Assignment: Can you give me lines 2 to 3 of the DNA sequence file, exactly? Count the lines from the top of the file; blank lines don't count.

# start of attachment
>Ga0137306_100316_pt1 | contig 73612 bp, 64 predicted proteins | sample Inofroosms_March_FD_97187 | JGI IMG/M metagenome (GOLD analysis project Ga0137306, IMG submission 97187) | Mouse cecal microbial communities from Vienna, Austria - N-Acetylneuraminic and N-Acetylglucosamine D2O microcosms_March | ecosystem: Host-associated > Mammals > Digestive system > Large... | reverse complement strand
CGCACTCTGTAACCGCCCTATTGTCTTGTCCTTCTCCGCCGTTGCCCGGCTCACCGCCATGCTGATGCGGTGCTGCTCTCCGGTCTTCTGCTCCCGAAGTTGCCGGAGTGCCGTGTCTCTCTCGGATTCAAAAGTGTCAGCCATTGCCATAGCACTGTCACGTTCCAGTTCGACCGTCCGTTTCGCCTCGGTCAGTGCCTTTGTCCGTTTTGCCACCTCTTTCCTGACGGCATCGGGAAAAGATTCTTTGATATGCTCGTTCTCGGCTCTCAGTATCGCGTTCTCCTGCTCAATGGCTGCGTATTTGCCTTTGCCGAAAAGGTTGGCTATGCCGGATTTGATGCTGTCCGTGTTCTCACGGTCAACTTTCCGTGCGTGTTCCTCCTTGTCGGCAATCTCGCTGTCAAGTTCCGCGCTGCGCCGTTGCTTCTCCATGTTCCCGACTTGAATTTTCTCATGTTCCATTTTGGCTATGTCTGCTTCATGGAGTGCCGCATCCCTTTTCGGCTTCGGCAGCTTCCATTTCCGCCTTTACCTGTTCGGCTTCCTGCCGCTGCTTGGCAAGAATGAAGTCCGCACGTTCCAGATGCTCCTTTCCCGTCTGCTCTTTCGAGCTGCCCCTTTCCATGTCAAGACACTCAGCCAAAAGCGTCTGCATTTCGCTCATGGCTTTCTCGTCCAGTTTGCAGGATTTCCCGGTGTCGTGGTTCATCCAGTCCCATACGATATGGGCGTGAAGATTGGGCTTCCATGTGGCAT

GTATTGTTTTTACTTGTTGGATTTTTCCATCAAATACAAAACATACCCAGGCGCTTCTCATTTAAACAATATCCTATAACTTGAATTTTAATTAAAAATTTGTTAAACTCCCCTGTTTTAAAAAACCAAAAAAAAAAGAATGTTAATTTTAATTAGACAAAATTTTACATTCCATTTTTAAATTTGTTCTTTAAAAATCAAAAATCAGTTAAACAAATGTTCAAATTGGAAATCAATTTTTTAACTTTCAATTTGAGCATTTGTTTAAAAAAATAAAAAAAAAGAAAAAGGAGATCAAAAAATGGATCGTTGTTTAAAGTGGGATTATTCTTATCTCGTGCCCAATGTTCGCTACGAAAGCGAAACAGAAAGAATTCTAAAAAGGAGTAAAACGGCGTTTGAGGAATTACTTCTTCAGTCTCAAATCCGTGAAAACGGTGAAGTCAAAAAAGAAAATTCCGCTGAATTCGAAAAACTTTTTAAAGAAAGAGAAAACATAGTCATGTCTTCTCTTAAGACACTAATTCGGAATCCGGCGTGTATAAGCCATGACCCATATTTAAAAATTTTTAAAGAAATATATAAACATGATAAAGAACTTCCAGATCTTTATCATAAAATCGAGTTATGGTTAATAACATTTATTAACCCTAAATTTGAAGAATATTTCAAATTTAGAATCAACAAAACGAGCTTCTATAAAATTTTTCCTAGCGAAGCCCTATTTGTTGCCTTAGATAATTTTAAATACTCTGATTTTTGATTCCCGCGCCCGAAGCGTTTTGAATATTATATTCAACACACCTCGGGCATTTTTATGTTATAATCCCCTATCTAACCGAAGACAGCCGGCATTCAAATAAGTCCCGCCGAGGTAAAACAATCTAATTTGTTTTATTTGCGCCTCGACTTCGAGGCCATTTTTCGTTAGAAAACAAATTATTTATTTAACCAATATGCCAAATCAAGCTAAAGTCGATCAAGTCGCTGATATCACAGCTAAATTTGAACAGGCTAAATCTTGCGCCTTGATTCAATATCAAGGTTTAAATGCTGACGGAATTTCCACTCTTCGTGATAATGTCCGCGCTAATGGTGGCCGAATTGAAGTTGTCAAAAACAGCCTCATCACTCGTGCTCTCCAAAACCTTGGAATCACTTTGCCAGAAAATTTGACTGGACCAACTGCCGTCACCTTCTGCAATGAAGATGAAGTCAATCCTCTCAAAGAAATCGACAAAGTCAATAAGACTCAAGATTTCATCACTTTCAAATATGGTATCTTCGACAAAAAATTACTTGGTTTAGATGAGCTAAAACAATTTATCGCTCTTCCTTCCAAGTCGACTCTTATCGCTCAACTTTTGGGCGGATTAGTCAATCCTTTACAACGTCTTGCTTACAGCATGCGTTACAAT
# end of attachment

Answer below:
CGCACTCTGTAACCGCCCTATTGTCTTGTCCTTCTCCGCCGTTGCCCGGCTCACCGCCATGCTGATGCGGTGCTGCTCTCCGGTCTTCTGCTCCCGAAGTTGCCGGAGTGCCGTGTCTCTCTCGGATTCAAAAGTGTCAGCCATTGCCATAGCACTGTCACGTTCCAGTTCGACCGTCCGTTTCGCCTCGGTCAGTGCCTTTGTCCGTTTTGCCACCTCTTTCCTGACGGCATCGGGAAAAGATTCTTTGATATGCTCGTTCTCGGCTCTCAGTATCGCGTTCTCCTGCTCAATGGCTGCGTATTTGCCTTTGCCGAAAAGGTTGGCTATGCCGGATTTGATGCTGTCCGTGTTCTCACGGTCAACTTTCCGTGCGTGTTCCTCCTTGTCGGCAATCTCGCTGTCAAGTTCCGCGCTGCGCCGTTGCTTCTCCATGTTCCCGACTTGAATTTTCTCATGTTCCATTTTGGCTATGTCTGCTTCATGGAGTGCCGCATCCCTTTTCGGCTTCGGCAGCTTCCATTTCCGCCTTTACCTGTTCGGCTTCCTGCCGCTGCTTGGCAAGAATGAAGTCCGCACGTTCCAGATGCTCCTTTCCCGTCTGCTCTTTCGAGCTGCCCCTTTCCATGTCAAGACACTCAGCCAAAAGCGTCTGCATTTCGCTCATGGCTTTCTCGTCCAGTTTGCAGGATTTCCCGGTGTCGTGGTTCATCCAGTCCCATACGATATGGGCGTGAAGATTGGGCTTCCATGTGGCAT

GTATTGTTTTTACTTGTTGGATTTTTCCATCAAATACAAAACATACCCAGGCGCTTCTCATTTAAACAATATCCTATAACTTGAATTTTAATTAAAAATTTGTTAAACTCCCCTGTTTTAAAAAACCAAAAAAAAAAGAATGTTAATTTTAATTAGACAAAATTTTACATTCCATTTTTAAATTTGTTCTTTAAAAATCAAAAATCAGTTAAACAAATGTTCAAATTGGAAATCAATTTTTTAACTTTCAATTTGAGCATTTGTTTAAAAAAATAAAAAAAAAGAAAAAGGAGATCAAAAAATGGATCGTTGTTTAAAGTGGGATTATTCTTATCTCGTGCCCAATGTTCGCTACGAAAGCGAAACAGAAAGAATTCTAAAAAGGAGTAAAACGGCGTTTGAGGAATTACTTCTTCAGTCTCAAATCCGTGAAAACGGTGAAGTCAAAAAAGAAAATTCCGCTGAATTCGAAAAACTTTTTAAAGAAAGAGAAAACATAGTCATGTCTTCTCTTAAGACACTAATTCGGAATCCGGCGTGTATAAGCCATGACCCATATTTAAAAATTTTTAAAGAAATATATAAACATGATAAAGAACTTCCAGATCTTTATCATAAAATCGAGTTATGGTTAATAACATTTATTAACCCTAAATTTGAAGAATATTTCAAATTTAGAATCAACAAAACGAGCTTCTATAAAATTTTTCCTAGCGAAGCCCTATTTGTTGCCTTAGATAATTTTAAATACTCTGATTTTTGATTCCCGCGCCCGAAGCGTTTTGAATATTATATTCAACACACCTCGGGCATTTTTATGTTATAATCCCCTATCTAACCGAAGACAGCCGGCATTCAAATAAGTCCCGCCGAGGTAAAACAATCTAATTTGTTTTATTTGCGCCTCGACTTCGAGGCCATTTTTCGTTAGAAAACAAATTATTTATTTAACCAATATGCCAAATCAAGCTAAAGTCGATCAAGTCGCTGATATCACAGCTAAATTTGAACAGGCTAAATCTTGCGCCTTGATTCAATATCAAGGTTTAAATGCTGACGGAATTTCCACTCTTCGTGATAATGTCCGCGCTAATGGTGGCCGAATTGAAGTTGTCAAAAACAGCCTCATCACTCGTGCTCTCCAAAACCTTGGAATCACTTTGCCAGAAAATTTGACTGGACCAACTGCCGTCACCTTCTGCAATGAAGATGAAGTCAATCCTCTCAAAGAAATCGACAAAGTCAATAAGACTCAAGATTTCATCACTTTCAAATATGGTATCTTCGACAAAAAATTACTTGGTTTAGATGAGCTAAAACAATTTATCGCTCTTCCTTCCAAGTCGACTCTTATCGCTCAACTTTTGGGCGGATTAGTCAATCCTTTACAACGTCTTGCTTACAGCATGCGTTACAAT